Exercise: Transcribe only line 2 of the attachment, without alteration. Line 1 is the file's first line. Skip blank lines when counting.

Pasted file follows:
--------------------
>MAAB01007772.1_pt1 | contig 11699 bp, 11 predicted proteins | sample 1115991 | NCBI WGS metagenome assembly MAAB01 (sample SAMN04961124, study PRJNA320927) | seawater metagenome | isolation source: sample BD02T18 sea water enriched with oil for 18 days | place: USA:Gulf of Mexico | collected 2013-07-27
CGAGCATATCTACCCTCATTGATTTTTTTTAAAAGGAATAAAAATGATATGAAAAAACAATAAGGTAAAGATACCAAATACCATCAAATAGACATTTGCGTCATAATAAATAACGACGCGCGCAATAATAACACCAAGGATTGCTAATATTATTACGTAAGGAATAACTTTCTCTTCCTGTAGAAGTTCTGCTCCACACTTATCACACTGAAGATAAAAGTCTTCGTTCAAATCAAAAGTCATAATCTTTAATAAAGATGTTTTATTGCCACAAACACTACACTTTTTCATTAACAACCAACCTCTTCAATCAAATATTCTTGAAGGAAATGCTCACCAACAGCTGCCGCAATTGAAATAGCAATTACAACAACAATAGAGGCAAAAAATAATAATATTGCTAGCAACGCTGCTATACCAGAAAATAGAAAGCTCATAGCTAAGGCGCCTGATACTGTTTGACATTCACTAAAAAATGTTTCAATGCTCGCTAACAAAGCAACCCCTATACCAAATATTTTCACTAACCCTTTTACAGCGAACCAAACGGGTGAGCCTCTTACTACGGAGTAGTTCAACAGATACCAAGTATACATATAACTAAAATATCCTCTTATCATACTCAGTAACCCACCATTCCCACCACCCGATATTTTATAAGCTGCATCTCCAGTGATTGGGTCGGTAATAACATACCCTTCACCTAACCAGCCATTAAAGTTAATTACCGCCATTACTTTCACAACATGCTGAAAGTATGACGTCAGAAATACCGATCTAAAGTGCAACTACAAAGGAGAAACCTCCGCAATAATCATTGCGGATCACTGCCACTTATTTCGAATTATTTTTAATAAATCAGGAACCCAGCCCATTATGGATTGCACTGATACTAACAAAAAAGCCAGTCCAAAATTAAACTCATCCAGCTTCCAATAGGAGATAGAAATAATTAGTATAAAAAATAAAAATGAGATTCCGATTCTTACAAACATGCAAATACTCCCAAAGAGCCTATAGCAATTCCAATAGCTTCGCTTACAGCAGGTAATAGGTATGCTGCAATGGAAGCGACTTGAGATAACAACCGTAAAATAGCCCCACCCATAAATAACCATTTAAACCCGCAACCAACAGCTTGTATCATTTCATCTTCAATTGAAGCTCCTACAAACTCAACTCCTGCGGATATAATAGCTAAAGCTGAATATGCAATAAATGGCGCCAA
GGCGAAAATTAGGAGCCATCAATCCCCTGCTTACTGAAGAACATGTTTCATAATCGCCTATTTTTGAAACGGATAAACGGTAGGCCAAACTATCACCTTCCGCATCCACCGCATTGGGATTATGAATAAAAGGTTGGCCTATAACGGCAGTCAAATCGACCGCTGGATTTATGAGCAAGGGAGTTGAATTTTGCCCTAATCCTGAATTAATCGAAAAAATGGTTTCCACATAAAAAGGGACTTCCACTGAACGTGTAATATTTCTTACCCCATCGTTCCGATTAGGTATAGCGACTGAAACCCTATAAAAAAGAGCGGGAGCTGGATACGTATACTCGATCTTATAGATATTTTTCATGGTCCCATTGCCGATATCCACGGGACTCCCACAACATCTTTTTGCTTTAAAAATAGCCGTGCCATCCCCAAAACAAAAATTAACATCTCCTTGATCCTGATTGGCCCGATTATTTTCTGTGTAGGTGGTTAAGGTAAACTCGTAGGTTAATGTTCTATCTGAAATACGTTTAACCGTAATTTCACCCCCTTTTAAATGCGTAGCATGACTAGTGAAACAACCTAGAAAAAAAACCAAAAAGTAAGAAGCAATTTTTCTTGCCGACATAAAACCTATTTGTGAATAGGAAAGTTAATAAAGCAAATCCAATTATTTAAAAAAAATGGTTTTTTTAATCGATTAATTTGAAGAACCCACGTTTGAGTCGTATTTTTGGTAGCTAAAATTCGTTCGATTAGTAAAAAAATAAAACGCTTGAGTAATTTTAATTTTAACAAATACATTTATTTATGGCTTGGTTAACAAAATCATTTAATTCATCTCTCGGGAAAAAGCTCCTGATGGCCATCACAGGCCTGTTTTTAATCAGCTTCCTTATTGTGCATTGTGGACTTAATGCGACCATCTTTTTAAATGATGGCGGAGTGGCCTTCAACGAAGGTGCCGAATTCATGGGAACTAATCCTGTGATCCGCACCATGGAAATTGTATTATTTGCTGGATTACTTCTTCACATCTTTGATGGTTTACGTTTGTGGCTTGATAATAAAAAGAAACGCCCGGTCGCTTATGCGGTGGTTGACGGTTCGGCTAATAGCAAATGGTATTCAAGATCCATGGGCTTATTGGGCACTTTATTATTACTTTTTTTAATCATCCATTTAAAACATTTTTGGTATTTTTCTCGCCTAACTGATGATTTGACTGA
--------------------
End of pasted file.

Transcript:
CGAGCATATCTACCCTCATTGATTTTTTTTAAAAGGAATAAAAATGATATGAAAAAACAATAAGGTAAAGATACCAAATACCATCAAATAGACATTTGCGTCATAATAAATAACGACGCGCGCAATAATAACACCAAGGATTGCTAATATTATTACGTAAGGAATAACTTTCTCTTCCTGTAGAAGTTCTGCTCCACACTTATCACACTGAAGATAAAAGTCTTCGTTCAAATCAAAAGTCATAATCTTTAATAAAGATGTTTTATTGCCACAAACACTACACTTTTTCATTAACAACCAACCTCTTCAATCAAATATTCTTGAAGGAAATGCTCACCAACAGCTGCCGCAATTGAAATAGCAATTACAACAACAATAGAGGCAAAAAATAATAATATTGCTAGCAACGCTGCTATACCAGAAAATAGAAAGCTCATAGCTAAGGCGCCTGATACTGTTTGACATTCACTAAAAAATGTTTCAATGCTCGCTAACAAAGCAACCCCTATACCAAATATTTTCACTAACCCTTTTACAGCGAACCAAACGGGTGAGCCTCTTACTACGGAGTAGTTCAACAGATACCAAGTATACATATAACTAAAATATCCTCTTATCATACTCAGTAACCCACCATTCCCACCACCCGATATTTTATAAGCTGCATCTCCAGTGATTGGGTCGGTAATAACATACCCTTCACCTAACCAGCCATTAAAGTTAATTACCGCCATTACTTTCACAACATGCTGAAAGTATGACGTCAGAAATACCGATCTAAAGTGCAACTACAAAGGAGAAACCTCCGCAATAATCATTGCGGATCACTGCCACTTATTTCGAATTATTTTTAATAAATCAGGAACCCAGCCCATTATGGATTGCACTGATACTAACAAAAAAGCCAGTCCAAAATTAAACTCATCCAGCTTCCAATAGGAGATAGAAATAATTAGTATAAAAAATAAAAATGAGATTCCGATTCTTACAAACATGCAAATACTCCCAAAGAGCCTATAGCAATTCCAATAGCTTCGCTTACAGCAGGTAATAGGTATGCTGCAATGGAAGCGACTTGAGATAACAACCGTAAAATAGCCCCACCCATAAATAACCATTTAAACCCGCAACCAACAGCTTGTATCATTTCATCTTCAATTGAAGCTCCTACAAACTCAACTCCTGCGGATATAATAGCTAAAGCTGAATATGCAATAAATGGCGCCAA